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Q1 2019 Washington Report

Jan. 29, 2019

The Appraisal Institute’s Washington Report and State News quarterly e-newsletter summarizes AI’s recent federal and state legislative, regulatory and related activities in representing the interests of Designated Members, Candidates for Designation, Practicing Affiliates and Affiliates.  

ON THE HILL                                                                                

President Trump on Dec. 21 signed two pieces of legislation that link the Small Business Administration’s appraisal threshold to the threshold for commercial real estate as established by the federal bank regulatory agencies. The legislation is HR 6347, the 7(a) Real Estate Appraisal Harmonization Act, and HR 6348, the Small Business Access to Capital and Efficiency Act.
 
The SBA appraisal threshold has long been set by statute at $250,000. Now, SBA 7(a) and 504 loans involving commercial real estate below $500,000 no longer require an appraisal. 
 
An Appraisal Institute analysis revealed that approximately 65 percent of SBA 7(a) loans already were exempt under the $250,000 threshold level. For loans under the $500,000 threshold, the percentage increased to roughly 77 percent. 
 
Additionally, the National Credit Union Administration is considering a proposal to raise its commercial real estate threshold level to $1 million for credit unions. If the federal bank regulatory agencies follow suit and increase to that level, approximately 90 percent of 7(a) loans would be exempt from appraisal requirements.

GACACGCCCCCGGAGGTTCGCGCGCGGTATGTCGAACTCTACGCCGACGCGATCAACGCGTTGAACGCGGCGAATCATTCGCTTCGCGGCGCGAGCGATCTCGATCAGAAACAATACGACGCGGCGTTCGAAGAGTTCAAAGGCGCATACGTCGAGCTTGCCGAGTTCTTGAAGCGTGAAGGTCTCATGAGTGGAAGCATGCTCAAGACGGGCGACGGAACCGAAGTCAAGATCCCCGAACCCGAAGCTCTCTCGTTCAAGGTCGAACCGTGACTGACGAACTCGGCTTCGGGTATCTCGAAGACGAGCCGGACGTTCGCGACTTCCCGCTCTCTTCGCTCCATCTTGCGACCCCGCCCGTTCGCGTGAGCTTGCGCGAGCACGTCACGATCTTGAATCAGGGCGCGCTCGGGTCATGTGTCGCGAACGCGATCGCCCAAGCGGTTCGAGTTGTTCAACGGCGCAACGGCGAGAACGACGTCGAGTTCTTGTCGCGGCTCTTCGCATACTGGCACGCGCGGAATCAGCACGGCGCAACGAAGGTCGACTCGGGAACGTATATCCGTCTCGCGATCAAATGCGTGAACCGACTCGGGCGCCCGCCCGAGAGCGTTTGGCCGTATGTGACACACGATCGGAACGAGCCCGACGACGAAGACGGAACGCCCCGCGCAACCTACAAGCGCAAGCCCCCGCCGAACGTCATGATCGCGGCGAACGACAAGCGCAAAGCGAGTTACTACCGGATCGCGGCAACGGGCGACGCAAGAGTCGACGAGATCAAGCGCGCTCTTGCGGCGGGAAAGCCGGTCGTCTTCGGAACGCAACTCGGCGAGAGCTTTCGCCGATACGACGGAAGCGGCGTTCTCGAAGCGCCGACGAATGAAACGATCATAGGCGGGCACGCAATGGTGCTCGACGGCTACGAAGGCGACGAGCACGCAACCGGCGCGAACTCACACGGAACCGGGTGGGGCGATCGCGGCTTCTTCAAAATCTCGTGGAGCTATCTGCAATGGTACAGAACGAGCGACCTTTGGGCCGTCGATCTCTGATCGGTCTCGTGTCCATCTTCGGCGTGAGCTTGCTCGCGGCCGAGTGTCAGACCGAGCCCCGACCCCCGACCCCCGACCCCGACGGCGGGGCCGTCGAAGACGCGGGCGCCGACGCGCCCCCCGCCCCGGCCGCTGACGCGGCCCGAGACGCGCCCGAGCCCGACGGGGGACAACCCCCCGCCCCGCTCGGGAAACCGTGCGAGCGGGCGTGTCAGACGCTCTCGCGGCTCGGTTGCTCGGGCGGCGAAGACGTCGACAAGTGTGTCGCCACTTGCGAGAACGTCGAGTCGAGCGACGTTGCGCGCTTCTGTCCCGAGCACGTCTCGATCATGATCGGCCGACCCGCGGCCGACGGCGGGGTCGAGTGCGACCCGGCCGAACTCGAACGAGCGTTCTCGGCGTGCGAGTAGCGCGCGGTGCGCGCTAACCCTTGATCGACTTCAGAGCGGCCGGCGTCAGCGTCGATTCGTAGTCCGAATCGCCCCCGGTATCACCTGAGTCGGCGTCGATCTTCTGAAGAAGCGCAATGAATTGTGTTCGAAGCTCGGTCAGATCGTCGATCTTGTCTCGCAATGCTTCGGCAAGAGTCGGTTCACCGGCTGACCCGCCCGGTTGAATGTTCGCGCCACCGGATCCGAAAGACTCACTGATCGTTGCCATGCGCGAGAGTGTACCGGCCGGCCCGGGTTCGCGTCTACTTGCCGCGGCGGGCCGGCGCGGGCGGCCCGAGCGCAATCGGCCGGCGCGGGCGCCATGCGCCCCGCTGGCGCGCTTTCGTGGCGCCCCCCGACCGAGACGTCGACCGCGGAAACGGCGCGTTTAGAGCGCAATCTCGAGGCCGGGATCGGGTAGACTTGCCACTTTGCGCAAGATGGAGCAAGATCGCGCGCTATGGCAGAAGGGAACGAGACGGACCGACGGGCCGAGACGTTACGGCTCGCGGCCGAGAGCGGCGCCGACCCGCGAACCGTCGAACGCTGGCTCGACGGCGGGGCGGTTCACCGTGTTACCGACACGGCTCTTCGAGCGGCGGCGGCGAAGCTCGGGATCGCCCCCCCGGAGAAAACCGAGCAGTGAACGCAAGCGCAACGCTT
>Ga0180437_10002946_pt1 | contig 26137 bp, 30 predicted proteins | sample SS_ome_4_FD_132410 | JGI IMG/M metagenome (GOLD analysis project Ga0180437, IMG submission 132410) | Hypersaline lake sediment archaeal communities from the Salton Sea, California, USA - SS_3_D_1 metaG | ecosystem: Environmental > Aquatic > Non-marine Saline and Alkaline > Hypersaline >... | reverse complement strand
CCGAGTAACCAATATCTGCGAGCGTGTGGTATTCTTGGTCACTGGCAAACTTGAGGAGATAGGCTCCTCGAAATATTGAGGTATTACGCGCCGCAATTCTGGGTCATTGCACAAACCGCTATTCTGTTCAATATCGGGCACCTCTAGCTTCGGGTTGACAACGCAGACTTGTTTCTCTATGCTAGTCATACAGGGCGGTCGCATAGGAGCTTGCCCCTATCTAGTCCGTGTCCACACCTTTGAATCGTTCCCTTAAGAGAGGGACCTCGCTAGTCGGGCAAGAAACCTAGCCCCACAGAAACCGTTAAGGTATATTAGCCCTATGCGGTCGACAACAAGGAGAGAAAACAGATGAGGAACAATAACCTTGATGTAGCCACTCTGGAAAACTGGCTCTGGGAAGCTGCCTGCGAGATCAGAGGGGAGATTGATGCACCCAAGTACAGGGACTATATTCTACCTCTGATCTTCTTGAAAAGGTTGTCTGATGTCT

It’s worth noting that appraisals are conducted on loans below the required level for a variety of reasons, including the credit worthiness of the borrower, the complexity of the loan application and for general good business sense.
 
 
The Appraisal Institute and the Land Trust Alliance co-signed a letter Nov. 29 urging congressional leaders to advance the Charitable Conservation Easement Program Integrity Act, which would help maintain the integrity of conservation easement donations by closing an apparent loophole related to abusive syndicated tax shelters.
 
The legislation was not finalized by the end of the of last year, but has been reintroduced in the Senate as S. 170. AI co-signed on Jan. 18 an additional support letter for the newly introduced bill,  and anticipates a companion bill will soon be reintroduced in the House. 
 
The Justice Department has taken action against conservation easement syndications, and AI expects more actions against syndicated easement arrangements.
 
 
President Trump on Oct. 5 signed the Federal Aviation Administration Reauthorization Act, legislation that includes new limits on the regulation of non-federally sponsored property. 
 
The law prohibits the FAA from directly or indirectly regulating the acquisition, use, lease, encumbrance, transfer or disposal of land by an airport owner or operator. Further, it requires airport owners or operators receive no less than fair market value for the use; lease; encumbrance; transfer; or disposal of any land, facilities on the land or portion of land; or no more than fair market value for the acquisition of land or facilities on the land.